Sub-group and stratified analyses were performed to examine different correlations between sub-groups and PD demographic and clinical characteristics. These included sex-stratified analysis (including 691 males and 379 females), PD patients with and without probable rapid eye movement (REM) sleep behavior disorder (RBD), determined by the validated RBD1Q  (PD+RBD, n = 381, PD-RBD, n = 570, respectively), stratification by age groups (0–50 years, n = 45, 51–60 years, n = 171, 61–70 years, n = 371, 71–80 years, n = 362, and >80 years, n = 107), disease duration (0–5 years, n = 194), 6–10 years, n = 163, and >10 years, n = 159) and early-onset PD (EOPD, defined as age at onset [AAO] under 50 years, n = 108) vs late-onset PD (LOPD, 50 years or above, n = 410). Bonferroni correction for multiple comparisons was performed as required. All statistical analyses were performed using SPSS 23.0 (IBM Inc.).
Demographic and clinical characteristics of patients in the Quebec Parkinson Network
Figures 2 and 3 depict the main demographic and clinical characteristics of the first 1,070 PD patients from the QPN Participant Registry. Supplementary Tables 2 and 3 include more detailed data on the main demographic and clinical variables. This cohort is typical of other PD tertiary and academic centers’ patient cohorts, with a male:female ratio of about 1.8:1, average AAO of 58.6±11.3 years (available data for n = 518), age at diagnosis of 60.4±11.0 years (available data for n = 921) and average current age of 68.5±9.8 years (available data for n = 1056). The average disease duration is 8.9±6.8 years (available data for n = 516), with an average Hoehn & Yahr score of 2.35±0.88 (available data for n = 637). Of the 518 patients for whom data on AAO was available, 108 (20.9%) had EOPD. Supplementary Table 3 details other motor and non-motor clinical characteristics of the QPN cohort, such as probable RBD (reported in 40.1% of patients with available data, n = 951), self-reported dyskinesia (47.2%, available data for n = 835) and freezing of gait (16.2%, available data for n = 1070). Non-motor symptoms are particularly prevalent, with self-reported anxiety being the most common (56.9%, available data for n = 865).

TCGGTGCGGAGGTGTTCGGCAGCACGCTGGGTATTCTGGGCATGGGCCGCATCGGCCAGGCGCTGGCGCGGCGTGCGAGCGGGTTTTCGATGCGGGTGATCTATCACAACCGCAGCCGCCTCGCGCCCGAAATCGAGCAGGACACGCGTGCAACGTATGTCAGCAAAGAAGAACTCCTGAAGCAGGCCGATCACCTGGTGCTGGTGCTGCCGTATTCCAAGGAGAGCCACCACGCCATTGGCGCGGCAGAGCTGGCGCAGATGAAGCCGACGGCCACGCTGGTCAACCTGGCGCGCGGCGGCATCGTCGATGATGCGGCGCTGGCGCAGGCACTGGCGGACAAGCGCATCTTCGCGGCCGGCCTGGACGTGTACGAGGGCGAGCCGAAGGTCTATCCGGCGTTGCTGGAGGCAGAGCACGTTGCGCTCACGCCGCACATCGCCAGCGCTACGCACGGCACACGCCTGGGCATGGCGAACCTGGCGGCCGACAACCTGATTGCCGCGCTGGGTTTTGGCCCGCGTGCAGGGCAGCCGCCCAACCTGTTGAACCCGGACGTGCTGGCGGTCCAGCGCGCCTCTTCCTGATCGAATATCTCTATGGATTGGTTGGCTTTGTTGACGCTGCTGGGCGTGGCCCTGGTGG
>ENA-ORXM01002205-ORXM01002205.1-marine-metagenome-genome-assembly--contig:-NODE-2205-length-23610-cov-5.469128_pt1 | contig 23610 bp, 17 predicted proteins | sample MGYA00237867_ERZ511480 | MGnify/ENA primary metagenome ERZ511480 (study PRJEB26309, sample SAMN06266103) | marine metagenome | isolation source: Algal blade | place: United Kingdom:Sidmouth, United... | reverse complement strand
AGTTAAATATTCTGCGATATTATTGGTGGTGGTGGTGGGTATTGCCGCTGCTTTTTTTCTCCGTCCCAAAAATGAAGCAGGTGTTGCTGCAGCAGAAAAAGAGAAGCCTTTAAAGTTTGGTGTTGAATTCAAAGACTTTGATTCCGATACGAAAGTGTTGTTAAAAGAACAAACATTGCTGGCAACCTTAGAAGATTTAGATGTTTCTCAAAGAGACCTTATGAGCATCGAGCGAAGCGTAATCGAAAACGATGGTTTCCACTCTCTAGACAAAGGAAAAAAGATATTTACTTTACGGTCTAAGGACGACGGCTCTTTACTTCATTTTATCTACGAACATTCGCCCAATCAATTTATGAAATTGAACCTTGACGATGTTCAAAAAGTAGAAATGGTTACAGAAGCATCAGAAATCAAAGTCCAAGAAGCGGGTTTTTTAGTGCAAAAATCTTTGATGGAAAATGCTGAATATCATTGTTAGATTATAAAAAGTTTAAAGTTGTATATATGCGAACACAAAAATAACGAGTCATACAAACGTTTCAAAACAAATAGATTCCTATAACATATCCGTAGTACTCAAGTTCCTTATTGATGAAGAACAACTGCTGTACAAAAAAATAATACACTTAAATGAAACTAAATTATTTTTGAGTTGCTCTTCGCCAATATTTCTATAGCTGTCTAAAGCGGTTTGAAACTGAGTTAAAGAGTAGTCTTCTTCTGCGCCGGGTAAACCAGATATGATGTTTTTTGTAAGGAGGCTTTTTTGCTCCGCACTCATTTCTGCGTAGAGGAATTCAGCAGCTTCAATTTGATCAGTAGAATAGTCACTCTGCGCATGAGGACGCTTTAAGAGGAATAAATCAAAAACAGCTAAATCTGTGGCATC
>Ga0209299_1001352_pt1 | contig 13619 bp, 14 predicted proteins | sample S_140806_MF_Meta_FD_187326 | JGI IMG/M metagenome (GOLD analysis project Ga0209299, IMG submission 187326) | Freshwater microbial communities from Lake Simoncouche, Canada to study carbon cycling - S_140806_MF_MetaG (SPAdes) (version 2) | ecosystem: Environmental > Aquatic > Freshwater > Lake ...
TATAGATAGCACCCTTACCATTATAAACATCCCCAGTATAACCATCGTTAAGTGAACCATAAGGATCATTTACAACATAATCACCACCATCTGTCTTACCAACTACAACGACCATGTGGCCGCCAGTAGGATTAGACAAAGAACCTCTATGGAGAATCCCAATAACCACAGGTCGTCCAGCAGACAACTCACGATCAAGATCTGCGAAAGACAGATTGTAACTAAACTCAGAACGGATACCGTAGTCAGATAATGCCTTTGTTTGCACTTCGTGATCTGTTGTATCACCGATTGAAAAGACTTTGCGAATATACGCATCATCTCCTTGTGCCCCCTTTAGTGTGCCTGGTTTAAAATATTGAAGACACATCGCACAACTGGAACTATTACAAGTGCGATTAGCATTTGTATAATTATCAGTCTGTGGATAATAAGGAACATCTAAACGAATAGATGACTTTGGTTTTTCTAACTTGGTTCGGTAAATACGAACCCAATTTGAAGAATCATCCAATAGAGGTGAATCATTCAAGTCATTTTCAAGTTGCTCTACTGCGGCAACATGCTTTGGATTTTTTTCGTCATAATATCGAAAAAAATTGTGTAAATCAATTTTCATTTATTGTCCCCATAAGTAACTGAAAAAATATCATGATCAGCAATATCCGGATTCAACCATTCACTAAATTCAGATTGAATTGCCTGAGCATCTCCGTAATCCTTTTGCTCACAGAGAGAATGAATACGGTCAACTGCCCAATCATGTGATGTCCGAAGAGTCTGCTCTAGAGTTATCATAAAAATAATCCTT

Sex differences in the clinical presentation of PD
To examine whether specific clinical characteristics were associated with sex, we performed a sex-stratified analysis comparing male (n = 691) and female (n = 379) patients with PD (Table 2). There were no statistically significant differences in age, AAO, age at diagnosis, time to diagnosis, and Hoehn & Yahr stage between male and female patients. Female patients had a longer disease duration than males, with nominal significance (9.71±7.58 years vs 8.43±6.23 years, respectively, p = 0.047). The difference was not statistically significant after correction for multiple comparisons or after adjustment for age of onset, which was younger in females, although not statistically significant (57.45±12.03 years vs 59.24±10.73 years, respectively, p = 0.08).
|Male n = 691||Female n = 379|
|Tremor||339/691 (49.1)||211/379 (55.7)||0.038b|
|Rigidity||225/691 (32.6)||120/379 (31.7)||0.763b|
|Bradykinesia||247/691 (35.7)||128/379 (33.8)||0.518b|
|Postural instability||72/439 (16.4)||48/257 (18.7)||0.443b|
|Asymmetry||451/691 (65.3)||280/379 (73.9)||0.004b|
|Other symptoms during disease course|
|Dyskinesia||223/515 (43.3)||171/320 (53.4)||0.004c|
|Fluctuations||206/489 (42.1)||129/296 (43.6)||0.690b|
|Freezing of gait||109/691 (15.80)||64/379 (16.9)||0.636b|
|Falls||80/691 (11.6)||57/379 (15.0)||0.105b|
|Postural hypotension||36/506 (7.1)||34/283 (12.0)||0.020b|
|Constipation||140/509 (27.5)||89/291 (30.6)||0.354b|
|Anxiety||292/547 (53.4)||200/318 (62.9)||0.006b|
|Depression||216/531 (40.7)||140/308 (45.5)||0.177b|
|Hallucinations||110/518 (21.2)||65/296 (22.0)||0.809b|
|Impulsive or compulsive behavior||4/488 (0.8)||5/283 (1.8)||0.238 b|
|Other psychiatric disorders||5/485 (1.0)||1/276 (0.4)||0.316b|
|Cognitive impairment||183/564 (32.4)||102/313 (32.6)||0.966b|
|Dementia||15/429 (3.5)||8/255 (3.1)||0.801b|
|Sleep disorders||254/488 (52.0)||146/284 (51.4)||0.864b|
|RBD||269/608 (44.2)||112/343 (32.7)||<0.001bb.|
RBD, Rapid eye movement (REM) sleep behavior disorder. aBonferroni correction for multiple comparisons set the cut-off p value for statistical significance on 0.0025. bNot significant after adjustment for disease duration. cSignificant after adjustment for age and disease duration.